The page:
My iMac is ethernet, and the MB is wireless, FWIW.
     
  14. bitabytex macrumors member

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    Oct 26, 2006
    #14
    If you have a router, I recommend leaving the Apple firewall off, for lag purposes. Also, I wouldn't have both Netbarrier and Little Snitch installed; the router will block the incoming requests, and Little Snitch will ask about the outgoing, leaving you to decide whether the application should try to connect somewhere.

    edit: As for buying and using Netbarrier, I would sway away from it. It seems kinda useless right now (no viruses made, already have a router). Little Snitch and the router you have should work just fine. But that's just my opinion, yours may vary.
     
  15. iW00t macrumors 68040

    iW00t

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  16. djdawson macrumors member

    djdawson

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    #16
    Yes, the OS X firewall (which is actually "ipfw") is rather robust and can filter outbound traffic as well as inbound. It cannot easily prompt you when it sees new outbound traffic like Little Snitch does, but an industrious programmer could probably add that feature via the ipfw "divert" feature.
     
  17. mkrishnan Moderator emeritus

    mkrishnan

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    #17
    I do kind of wish that Apple would implement something like that in the OS X GUI / sys prefs level of control over ipfw. Although realistically, I guess I only use trusted software and am not overly concerned about when/if the things I use -- Apple's software, MS Office, Firefox, Adium, Photoshop, etc, communicate with the outside world. And I guess that from a managed user standpoint, it's sufficient for me merely to limit what programs they can access, and at that point, it again becomes a non-issue.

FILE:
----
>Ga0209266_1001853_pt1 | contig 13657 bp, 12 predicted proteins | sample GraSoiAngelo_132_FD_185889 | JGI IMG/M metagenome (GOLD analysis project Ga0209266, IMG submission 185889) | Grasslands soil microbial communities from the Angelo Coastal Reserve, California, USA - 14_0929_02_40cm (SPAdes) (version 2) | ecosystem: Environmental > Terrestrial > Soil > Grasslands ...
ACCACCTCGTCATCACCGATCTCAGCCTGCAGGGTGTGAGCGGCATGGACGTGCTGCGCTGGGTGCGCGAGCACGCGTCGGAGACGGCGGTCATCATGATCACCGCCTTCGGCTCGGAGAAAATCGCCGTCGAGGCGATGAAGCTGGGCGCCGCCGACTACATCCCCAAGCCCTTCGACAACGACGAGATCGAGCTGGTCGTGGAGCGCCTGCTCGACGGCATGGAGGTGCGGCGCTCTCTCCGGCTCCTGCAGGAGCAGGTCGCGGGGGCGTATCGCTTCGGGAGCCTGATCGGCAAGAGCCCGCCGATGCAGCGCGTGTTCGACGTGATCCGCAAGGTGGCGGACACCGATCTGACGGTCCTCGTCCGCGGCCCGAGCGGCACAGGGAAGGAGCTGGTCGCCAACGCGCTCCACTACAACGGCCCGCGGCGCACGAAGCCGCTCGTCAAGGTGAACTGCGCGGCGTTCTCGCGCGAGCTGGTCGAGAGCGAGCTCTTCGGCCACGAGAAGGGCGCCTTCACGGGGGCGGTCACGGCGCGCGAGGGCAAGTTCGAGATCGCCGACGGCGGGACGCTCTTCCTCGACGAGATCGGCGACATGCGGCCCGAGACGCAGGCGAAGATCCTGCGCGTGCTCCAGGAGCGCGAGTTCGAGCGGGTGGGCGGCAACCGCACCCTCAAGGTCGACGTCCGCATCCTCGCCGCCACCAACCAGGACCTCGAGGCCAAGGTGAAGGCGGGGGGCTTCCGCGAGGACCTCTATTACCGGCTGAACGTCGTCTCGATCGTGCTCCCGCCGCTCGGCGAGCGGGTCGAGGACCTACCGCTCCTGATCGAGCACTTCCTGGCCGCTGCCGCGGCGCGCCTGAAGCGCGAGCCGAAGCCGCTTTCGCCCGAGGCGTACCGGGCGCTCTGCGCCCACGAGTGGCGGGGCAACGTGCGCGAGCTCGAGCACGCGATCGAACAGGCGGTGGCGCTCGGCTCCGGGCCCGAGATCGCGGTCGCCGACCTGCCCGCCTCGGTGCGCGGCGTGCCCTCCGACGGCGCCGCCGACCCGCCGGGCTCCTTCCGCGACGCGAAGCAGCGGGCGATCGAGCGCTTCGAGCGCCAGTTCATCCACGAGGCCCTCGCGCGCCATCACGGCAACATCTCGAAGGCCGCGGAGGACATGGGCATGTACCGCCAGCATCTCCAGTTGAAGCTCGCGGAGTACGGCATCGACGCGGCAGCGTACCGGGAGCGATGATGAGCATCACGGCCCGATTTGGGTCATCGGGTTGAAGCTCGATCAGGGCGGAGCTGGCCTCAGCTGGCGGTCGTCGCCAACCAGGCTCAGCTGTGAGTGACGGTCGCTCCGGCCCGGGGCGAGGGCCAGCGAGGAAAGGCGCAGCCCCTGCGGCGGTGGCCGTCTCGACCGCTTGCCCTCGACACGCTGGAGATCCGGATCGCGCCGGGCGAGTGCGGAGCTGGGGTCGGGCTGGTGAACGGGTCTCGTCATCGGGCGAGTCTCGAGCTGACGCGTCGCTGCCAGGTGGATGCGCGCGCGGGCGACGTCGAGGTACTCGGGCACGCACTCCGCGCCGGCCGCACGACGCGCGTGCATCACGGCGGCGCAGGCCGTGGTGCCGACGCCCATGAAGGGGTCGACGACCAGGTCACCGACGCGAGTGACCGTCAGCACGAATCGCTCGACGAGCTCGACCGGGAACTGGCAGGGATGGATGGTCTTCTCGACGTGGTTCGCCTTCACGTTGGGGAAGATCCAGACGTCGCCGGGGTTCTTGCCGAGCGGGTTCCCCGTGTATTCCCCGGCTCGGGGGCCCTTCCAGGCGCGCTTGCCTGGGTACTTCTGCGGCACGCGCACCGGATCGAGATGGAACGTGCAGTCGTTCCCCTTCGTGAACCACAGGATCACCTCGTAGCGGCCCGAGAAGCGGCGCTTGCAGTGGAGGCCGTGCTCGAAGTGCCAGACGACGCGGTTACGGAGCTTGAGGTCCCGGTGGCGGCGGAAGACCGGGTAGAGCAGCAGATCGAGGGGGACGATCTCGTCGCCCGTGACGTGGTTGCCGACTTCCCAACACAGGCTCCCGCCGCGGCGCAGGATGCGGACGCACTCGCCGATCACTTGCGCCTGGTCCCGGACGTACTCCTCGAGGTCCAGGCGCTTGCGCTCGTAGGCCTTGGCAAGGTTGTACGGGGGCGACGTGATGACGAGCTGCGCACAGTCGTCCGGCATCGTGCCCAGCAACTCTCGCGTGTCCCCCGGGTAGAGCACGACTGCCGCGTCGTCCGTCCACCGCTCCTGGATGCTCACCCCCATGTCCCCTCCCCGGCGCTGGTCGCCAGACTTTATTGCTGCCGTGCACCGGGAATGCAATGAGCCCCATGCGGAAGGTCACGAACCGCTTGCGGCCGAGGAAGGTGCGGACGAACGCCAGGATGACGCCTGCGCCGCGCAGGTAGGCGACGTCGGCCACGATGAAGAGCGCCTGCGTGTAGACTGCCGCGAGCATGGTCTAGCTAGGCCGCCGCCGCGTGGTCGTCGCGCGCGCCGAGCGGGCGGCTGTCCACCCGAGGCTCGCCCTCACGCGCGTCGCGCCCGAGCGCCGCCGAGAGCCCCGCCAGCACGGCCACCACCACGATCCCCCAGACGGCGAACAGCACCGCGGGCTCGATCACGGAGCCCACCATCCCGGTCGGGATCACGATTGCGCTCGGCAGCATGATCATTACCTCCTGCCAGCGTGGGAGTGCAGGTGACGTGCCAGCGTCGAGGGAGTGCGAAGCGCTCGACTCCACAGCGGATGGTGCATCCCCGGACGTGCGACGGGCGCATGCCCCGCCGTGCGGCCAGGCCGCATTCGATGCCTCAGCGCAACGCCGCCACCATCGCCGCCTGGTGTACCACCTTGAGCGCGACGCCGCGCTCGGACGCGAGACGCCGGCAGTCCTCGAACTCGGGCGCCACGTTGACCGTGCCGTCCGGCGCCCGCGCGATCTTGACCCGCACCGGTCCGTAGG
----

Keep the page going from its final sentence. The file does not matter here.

18. MSM Hobbes macrumors 6502

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    #18
    Thanks for the note - Curious, I guess then that the Netgear router and the Apple internal firewall are just as 'strong' as the other?

    Will check out the Little Snitch. :)
     
  19. bitabytex macrumors member

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    Oct 26, 2006
    #19
    Yes, both routers and Apple's internal firewall are as "strong" as the other.
     
  20. emptyCup macrumors 65816

    emptyCup

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    Jan 5, 2005
    #20
    I think too much reporting would just scare the average user. Take a look at System Preferences > Sharing > Firewall > Advanced > Log sometime and see how much crap hits the machine. Combine that with outbound reporting and the average person either stops using the computer or gives permission to everything because he can't decide what to do.

    BTW, Little Snitch runs free for 3 hours on restart so you see if it is something you want before buying it.